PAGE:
Dr Nel de Jong, Lecturer at the University of Amsterdam, is the guest speaker at the ACLC seminar on Friday 4 October 2019 from 16:15 until 17:30 (followed by drinks).
The role of vocabulary breadth and depth in second language speaking and writing
Vocabulary knowledge has been shown to correlate strongly with second language proficiency in general (e.g. Milton, 2013) and with each of the four language skills: reading, writing, speaking and listening (e.g. Miralpeix & Munoz, 2018). However, because most research has focused on vocabulary breadth, or the number of words known, little is known about how language skills are related to vocabulary depth, or how well learners know these words. It is likely that the number of associations learners know and the speed with which they can retrieve words will affect their speaking and writing skills. In this talk I will report on two studies that examined the relationship between vocabulary breadth, aspects of vocabulary depth and one of the productive language skills.
The first study examined how second language learners’ vocabulary breadth and depth are related to the fluency of their oral language performance in an open-ended speaking task. High-intermediate English language learners were assessed on their vocabulary knowledge (breadth and precision), processing (lexical retrieval), and articulation (preparation and duration). The learners’ oral fluency on a separate speaking task was measured in pause length, number of pauses, and syllable duration. Regression analyses showed that lexical precision predicted pause length, articulation preparation predicted number of pauses, and lexical retrieval time predicted syllable duration. Clearly, vocabulary knowledge, processing and articulation each predicted different manifestations of oral fluency.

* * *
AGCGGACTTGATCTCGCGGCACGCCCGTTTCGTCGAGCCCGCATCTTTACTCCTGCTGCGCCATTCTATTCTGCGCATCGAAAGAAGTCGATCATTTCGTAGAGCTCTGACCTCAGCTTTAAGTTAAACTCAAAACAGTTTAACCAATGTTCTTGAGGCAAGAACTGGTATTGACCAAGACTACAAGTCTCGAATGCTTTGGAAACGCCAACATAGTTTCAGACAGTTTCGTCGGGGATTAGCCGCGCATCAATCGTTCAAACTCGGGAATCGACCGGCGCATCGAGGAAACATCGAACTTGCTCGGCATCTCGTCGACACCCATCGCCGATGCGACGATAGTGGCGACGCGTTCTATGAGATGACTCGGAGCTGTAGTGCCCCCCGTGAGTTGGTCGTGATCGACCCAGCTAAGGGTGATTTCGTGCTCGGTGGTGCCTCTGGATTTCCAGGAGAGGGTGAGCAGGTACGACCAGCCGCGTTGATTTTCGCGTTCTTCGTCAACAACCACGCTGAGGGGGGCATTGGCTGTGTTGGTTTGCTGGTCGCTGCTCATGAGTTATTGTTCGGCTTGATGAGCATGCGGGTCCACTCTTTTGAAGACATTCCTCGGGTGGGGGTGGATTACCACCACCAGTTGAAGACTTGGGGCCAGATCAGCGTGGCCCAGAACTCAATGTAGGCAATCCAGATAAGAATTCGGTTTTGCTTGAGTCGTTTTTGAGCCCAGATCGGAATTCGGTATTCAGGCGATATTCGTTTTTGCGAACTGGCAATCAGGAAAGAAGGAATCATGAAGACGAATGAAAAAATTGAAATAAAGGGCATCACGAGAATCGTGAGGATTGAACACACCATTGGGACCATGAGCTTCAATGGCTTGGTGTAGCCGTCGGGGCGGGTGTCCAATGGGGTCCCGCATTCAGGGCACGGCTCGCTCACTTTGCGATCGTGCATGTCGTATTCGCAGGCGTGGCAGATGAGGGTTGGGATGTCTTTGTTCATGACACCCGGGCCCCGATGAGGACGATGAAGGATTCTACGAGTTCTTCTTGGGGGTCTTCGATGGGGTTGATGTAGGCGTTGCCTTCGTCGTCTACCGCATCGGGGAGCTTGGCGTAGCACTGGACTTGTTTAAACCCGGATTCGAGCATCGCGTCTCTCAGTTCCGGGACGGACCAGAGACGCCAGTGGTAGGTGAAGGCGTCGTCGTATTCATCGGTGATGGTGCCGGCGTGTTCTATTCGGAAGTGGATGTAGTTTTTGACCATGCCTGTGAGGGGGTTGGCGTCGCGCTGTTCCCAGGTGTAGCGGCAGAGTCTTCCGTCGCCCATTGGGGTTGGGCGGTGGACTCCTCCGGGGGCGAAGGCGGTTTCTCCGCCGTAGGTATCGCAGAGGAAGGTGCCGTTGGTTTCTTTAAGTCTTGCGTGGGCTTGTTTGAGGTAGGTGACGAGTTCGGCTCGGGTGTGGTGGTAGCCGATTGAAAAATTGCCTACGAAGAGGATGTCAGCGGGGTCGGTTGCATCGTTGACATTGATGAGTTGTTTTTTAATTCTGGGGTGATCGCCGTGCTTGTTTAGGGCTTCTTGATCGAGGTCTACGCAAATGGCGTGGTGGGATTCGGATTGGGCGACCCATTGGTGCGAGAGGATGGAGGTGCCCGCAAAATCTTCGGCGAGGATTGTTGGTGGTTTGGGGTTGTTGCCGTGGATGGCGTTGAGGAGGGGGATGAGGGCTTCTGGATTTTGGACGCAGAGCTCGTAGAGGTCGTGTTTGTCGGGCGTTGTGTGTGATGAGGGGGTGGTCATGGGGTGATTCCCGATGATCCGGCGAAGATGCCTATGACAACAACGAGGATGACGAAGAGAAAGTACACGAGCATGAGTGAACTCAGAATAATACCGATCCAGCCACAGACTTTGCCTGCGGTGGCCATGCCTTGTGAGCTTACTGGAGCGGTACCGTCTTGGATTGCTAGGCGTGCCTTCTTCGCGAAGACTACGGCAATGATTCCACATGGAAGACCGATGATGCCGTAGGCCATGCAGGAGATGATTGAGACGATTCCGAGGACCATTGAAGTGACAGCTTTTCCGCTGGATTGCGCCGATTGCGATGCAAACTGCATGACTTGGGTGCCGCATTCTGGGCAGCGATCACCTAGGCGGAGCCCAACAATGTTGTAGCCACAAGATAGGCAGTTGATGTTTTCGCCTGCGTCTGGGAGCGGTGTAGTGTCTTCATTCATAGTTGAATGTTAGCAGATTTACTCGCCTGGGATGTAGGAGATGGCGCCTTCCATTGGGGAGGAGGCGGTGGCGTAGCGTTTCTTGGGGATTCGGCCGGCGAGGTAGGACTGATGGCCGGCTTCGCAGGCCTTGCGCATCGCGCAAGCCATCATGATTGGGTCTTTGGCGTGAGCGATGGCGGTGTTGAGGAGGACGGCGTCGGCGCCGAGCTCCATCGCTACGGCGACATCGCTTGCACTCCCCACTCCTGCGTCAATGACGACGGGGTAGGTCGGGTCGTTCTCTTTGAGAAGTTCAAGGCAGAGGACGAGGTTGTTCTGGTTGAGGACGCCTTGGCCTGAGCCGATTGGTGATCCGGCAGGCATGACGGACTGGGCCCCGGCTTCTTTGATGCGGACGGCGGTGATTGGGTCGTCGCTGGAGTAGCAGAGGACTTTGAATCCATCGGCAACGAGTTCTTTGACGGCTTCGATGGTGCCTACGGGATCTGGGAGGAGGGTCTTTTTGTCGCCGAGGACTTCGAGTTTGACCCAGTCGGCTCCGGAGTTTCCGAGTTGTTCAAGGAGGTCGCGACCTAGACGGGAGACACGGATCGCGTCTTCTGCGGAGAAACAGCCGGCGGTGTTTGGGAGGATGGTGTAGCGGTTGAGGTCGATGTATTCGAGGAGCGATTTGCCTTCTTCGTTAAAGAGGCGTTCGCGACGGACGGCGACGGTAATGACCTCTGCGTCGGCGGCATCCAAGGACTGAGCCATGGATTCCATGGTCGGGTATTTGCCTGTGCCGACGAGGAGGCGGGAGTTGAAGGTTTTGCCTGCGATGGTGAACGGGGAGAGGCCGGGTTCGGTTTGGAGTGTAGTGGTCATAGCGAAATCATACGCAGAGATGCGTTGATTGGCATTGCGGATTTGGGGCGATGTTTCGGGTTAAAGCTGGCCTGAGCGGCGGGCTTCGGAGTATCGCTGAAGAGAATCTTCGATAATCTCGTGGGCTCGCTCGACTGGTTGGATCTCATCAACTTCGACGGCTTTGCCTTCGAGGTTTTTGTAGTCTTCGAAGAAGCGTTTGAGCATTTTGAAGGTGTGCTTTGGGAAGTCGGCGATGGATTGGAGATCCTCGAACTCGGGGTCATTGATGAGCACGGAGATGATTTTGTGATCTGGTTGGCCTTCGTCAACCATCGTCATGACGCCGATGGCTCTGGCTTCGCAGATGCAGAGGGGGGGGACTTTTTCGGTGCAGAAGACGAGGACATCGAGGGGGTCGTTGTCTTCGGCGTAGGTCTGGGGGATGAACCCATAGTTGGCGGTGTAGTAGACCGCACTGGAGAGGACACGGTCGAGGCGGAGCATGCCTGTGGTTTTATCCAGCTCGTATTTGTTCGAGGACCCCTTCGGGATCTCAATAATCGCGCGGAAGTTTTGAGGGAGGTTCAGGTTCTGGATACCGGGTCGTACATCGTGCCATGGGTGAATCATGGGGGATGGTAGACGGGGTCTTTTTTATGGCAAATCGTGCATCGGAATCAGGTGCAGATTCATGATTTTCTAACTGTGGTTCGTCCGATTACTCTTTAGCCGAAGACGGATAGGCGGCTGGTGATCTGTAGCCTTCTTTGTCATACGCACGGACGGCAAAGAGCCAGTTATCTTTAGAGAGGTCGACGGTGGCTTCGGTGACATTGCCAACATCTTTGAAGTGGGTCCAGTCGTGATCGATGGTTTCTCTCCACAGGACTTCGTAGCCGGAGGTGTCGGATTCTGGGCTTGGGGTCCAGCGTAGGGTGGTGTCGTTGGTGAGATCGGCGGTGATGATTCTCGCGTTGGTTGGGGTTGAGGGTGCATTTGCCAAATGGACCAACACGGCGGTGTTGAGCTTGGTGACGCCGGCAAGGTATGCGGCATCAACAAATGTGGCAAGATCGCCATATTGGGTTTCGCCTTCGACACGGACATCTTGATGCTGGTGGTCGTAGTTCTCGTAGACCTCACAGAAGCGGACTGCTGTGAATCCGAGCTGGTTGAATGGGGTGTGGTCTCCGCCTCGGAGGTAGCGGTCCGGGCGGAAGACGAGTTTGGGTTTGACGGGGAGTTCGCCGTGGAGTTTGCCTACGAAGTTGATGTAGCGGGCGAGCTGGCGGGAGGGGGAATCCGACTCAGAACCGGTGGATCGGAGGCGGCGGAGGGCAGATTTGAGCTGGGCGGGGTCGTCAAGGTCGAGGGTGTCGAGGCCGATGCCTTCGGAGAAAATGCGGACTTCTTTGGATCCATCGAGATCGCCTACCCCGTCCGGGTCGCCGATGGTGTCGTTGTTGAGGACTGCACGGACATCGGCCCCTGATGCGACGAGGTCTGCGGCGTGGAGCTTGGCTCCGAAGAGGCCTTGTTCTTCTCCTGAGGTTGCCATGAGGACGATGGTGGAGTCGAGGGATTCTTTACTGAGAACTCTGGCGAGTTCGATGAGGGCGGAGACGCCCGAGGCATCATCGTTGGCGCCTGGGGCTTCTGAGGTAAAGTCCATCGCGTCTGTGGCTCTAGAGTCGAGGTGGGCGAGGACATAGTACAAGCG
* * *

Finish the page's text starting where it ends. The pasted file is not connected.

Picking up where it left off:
The second study examined the relationship between vocabulary knowledge and English academic writing performance of first-year university students in the Netherlands. We assessed the number of words known and the number of associations recognized, and collected the students’ grammar and writing grades. Results showed that vocabulary scores differed between degree programs, that breadth scores correlated with association scores, and that writing grades were predicted by vocabulary breadth score, grammar grade and degree program. Taken together, these two studies show that not only vocabulary breadth but also aspects of depth play a role in language production skills.